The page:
The Quiet, The Joyful, The Socially Awkward
ACT’s Middletown is just right in all the ways
Middletown, written by Will Eno and directed by John Langs, is a contemporary retelling of the American classic Our Town. Middletown is startlingly true and poignant. In keeping with the theme of the original play, Middletown has a stark set only including two outlines of houses, a sidewalk, a bench, and a rock. The lack of set is a true metaphor for the play, a wonderfully quiet work about socially awkward people. Middletown is not afraid of silence and some of the best moments on stage are without dialogue. The performances by Alex Tavares and Eric Riedmann are reserved in just the right ways.
Alexandra Tavares portrays Mary Swanson with a true and moving humor. Her character is a woman who just moved into Middletown and is waiting for her husband to arrive. She quickly develops a friendship with her neighbor, John Dodge, played by Eric Riedmann. Their relationship is masterfully developed by Eno and the performances by Tavares and Riedmann are some of the best performances I have seen all year.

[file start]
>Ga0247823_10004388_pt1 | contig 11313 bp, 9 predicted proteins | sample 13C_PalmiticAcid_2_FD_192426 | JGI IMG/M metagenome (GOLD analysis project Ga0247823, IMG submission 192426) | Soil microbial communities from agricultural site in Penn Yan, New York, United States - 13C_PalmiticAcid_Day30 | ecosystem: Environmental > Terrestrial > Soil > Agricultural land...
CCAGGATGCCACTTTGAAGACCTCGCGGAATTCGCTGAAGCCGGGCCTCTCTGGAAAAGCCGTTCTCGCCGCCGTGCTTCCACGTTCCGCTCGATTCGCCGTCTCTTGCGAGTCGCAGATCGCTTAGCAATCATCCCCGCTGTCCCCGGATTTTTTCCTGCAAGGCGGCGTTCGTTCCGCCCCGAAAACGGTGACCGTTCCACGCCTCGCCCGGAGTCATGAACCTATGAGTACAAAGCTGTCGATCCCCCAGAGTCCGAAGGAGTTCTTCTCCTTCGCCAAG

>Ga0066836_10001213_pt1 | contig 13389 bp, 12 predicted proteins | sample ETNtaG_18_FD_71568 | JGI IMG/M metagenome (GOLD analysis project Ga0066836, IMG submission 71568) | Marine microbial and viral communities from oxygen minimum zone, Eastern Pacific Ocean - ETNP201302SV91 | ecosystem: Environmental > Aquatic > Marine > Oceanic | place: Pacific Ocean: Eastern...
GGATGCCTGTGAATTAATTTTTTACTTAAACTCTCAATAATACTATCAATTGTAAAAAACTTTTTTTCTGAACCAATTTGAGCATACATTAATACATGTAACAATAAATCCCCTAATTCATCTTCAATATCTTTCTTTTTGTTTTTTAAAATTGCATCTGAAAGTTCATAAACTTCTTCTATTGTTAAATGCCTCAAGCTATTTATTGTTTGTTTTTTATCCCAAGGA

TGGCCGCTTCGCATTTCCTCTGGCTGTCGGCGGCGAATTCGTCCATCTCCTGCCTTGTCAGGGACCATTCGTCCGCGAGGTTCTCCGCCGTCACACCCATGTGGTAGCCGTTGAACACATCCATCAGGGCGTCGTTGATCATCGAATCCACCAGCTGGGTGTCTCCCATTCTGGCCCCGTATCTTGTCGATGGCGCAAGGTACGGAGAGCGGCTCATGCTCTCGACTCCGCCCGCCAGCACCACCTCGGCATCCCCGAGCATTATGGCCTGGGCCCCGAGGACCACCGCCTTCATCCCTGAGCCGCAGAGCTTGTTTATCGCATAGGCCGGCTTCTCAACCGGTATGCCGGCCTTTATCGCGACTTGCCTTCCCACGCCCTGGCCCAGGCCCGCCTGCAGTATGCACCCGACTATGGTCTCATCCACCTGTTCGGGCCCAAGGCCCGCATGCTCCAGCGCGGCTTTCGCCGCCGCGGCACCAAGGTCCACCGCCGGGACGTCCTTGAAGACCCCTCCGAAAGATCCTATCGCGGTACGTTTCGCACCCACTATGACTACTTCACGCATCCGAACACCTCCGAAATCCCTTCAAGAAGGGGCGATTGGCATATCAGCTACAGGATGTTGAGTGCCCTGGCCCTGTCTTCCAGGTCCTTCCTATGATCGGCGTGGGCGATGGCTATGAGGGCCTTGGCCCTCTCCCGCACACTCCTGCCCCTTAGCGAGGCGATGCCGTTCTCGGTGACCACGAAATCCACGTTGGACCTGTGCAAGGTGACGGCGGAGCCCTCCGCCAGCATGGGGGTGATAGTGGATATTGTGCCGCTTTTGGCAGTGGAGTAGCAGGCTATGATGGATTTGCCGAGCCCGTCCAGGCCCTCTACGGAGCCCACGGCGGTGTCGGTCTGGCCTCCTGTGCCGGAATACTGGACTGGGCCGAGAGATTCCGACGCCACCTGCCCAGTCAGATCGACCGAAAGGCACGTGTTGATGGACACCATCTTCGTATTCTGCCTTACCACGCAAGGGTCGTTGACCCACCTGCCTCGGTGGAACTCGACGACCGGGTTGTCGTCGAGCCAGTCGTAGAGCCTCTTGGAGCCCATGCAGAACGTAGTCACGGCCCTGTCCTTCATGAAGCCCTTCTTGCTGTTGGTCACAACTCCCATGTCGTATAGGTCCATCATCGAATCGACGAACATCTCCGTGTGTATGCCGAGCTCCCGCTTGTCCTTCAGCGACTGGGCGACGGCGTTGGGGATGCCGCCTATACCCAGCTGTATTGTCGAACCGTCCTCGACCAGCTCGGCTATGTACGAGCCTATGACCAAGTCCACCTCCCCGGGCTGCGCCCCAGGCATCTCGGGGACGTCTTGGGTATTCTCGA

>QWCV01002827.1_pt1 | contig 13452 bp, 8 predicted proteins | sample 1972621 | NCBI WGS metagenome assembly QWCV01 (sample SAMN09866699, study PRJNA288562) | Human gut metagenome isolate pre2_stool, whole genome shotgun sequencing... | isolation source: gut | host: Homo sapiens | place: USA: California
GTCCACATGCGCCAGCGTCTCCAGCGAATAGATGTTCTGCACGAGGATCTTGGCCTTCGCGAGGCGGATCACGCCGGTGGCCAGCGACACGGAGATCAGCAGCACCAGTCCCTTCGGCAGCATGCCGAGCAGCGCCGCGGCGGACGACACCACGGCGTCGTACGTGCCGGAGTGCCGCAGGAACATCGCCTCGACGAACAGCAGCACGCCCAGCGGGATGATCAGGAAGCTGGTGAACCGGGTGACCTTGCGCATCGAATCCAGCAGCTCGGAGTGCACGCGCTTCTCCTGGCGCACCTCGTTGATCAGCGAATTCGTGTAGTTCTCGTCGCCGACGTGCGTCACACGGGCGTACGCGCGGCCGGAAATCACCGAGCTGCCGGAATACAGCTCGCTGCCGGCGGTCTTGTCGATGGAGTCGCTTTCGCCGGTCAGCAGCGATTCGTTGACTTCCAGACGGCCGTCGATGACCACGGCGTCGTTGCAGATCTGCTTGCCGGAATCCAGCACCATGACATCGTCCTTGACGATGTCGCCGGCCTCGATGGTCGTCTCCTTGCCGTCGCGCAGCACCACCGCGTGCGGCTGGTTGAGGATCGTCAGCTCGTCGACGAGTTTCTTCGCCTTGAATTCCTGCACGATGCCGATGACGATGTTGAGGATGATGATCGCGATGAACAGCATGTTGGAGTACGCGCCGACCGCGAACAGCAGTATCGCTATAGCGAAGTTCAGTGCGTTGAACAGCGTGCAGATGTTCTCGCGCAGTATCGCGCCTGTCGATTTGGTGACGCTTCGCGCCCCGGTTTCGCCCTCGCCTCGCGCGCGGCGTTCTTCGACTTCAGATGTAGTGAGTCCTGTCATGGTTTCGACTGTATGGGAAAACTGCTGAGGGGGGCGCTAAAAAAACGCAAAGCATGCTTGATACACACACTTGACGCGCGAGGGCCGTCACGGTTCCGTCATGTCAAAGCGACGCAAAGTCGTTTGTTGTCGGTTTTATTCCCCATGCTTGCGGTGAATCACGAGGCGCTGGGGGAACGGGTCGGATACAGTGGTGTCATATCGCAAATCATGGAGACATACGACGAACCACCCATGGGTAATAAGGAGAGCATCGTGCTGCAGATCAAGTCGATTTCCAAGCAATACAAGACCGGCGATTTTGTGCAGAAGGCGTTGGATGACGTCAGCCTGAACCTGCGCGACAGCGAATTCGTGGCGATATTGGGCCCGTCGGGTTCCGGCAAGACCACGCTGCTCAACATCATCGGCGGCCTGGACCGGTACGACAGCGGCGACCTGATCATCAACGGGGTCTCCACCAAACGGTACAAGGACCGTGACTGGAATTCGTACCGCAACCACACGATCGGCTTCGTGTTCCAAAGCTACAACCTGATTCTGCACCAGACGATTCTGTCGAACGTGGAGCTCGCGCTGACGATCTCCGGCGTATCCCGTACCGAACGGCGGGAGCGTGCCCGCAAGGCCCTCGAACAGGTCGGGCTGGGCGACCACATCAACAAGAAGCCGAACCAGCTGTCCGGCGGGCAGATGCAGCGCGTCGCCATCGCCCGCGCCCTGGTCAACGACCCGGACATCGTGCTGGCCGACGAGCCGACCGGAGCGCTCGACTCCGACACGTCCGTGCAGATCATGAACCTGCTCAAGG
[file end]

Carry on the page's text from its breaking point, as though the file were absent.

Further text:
The performances given by the supporting actors are just as high quality as Tavares’ and Riedmann’s. Ray Tagavilla’s rendering of the Mechanic, a homeless man, is heart-wrenching and eye-opening. Tagavilla portrays addiction, desperation, and abandonment in the most perfect ways. Tagavilla is an immensely talented actor, and executes his role of sadness and hope in exactly the right way. This play containes many other astonishing performances such as Matthew Floyd Miller as an abusive cop, Sarina Hart as a doctor who becomes a drug supplier, and Marianne Owen as a librarian who reminds everyone of the hope and goodness innate in humans.
Throughout most of the first act a feeling of warmth and comfort pervades, but during the second act a new feeling of desperation and morbidity appears. The second act deals with suicide, drug addiction, and homelessness yet still manages to make you feel hopeful at the end of the play. Middletown reminded me of walking through a hospital at night, so many people are experiencing joy, while at the same time there is so much sorrow.
Through September 29th
Advance tickets are $15 for students at acttheatre.org
TeenTix are $5, day-of-show